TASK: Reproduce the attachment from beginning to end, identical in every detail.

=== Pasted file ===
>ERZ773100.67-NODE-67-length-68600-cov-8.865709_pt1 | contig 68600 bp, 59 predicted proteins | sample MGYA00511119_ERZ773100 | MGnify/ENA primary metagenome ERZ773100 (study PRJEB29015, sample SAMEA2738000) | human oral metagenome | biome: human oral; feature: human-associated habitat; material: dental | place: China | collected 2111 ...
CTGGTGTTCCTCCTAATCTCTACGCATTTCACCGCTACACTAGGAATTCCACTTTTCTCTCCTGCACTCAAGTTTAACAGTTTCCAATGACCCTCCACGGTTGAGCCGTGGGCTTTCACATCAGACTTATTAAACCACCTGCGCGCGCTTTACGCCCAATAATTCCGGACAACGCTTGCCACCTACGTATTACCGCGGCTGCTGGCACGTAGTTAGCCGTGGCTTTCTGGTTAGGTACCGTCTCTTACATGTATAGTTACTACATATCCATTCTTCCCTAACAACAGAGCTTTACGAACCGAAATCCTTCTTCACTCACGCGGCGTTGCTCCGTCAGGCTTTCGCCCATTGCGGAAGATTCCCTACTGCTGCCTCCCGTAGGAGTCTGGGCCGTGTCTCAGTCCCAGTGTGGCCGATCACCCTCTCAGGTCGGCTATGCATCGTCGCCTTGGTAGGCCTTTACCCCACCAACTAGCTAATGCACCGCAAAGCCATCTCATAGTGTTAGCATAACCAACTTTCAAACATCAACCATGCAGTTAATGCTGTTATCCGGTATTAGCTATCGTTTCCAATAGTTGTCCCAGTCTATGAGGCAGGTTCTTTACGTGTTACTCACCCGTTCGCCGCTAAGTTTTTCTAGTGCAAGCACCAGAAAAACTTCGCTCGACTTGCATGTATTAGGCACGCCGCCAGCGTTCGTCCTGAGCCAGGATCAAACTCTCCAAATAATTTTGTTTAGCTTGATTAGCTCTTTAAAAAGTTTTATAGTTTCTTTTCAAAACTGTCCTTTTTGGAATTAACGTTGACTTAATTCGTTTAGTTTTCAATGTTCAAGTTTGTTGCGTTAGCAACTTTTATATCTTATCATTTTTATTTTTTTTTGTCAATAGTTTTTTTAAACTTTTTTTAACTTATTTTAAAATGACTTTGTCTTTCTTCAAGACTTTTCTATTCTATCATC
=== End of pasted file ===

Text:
>ERZ773100.67-NODE-67-length-68600-cov-8.865709_pt1 | contig 68600 bp, 59 predicted proteins | sample MGYA00511119_ERZ773100 | MGnify/ENA primary metagenome ERZ773100 (study PRJEB29015, sample SAMEA2738000) | human oral metagenome | biome: human oral; feature: human-associated habitat; material: dental | place: China | collected 2111 ...
CTGGTGTTCCTCCTAATCTCTACGCATTTCACCGCTACACTAGGAATTCCACTTTTCTCTCCTGCACTCAAGTTTAACAGTTTCCAATGACCCTCCACGGTTGAGCCGTGGGCTTTCACATCAGACTTATTAAACCACCTGCGCGCGCTTTACGCCCAATAATTCCGGACAACGCTTGCCACCTACGTATTACCGCGGCTGCTGGCACGTAGTTAGCCGTGGCTTTCTGGTTAGGTACCGTCTCTTACATGTATAGTTACTACATATCCATTCTTCCCTAACAACAGAGCTTTACGAACCGAAATCCTTCTTCACTCACGCGGCGTTGCTCCGTCAGGCTTTCGCCCATTGCGGAAGATTCCCTACTGCTGCCTCCCGTAGGAGTCTGGGCCGTGTCTCAGTCCCAGTGTGGCCGATCACCCTCTCAGGTCGGCTATGCATCGTCGCCTTGGTAGGCCTTTACCCCACCAACTAGCTAATGCACCGCAAAGCCATCTCATAGTGTTAGCATAACCAACTTTCAAACATCAACCATGCAGTTAATGCTGTTATCCGGTATTAGCTATCGTTTCCAATAGTTGTCCCAGTCTATGAGGCAGGTTCTTTACGTGTTACTCACCCGTTCGCCGCTAAGTTTTTCTAGTGCAAGCACCAGAAAAACTTCGCTCGACTTGCATGTATTAGGCACGCCGCCAGCGTTCGTCCTGAGCCAGGATCAAACTCTCCAAATAATTTTGTTTAGCTTGATTAGCTCTTTAAAAAGTTTTATAGTTTCTTTTCAAAACTGTCCTTTTTGGAATTAACGTTGACTTAATTCGTTTAGTTTTCAATGTTCAAGTTTGTTGCGTTAGCAACTTTTATATCTTATCATTTTTATTTTTTTTTGTCAATAGTTTTTTTAAACTTTTTTTAACTTATTTTAAAATGACTTTGTCTTTCTTCAAGACTTTTCTATTCTATCATC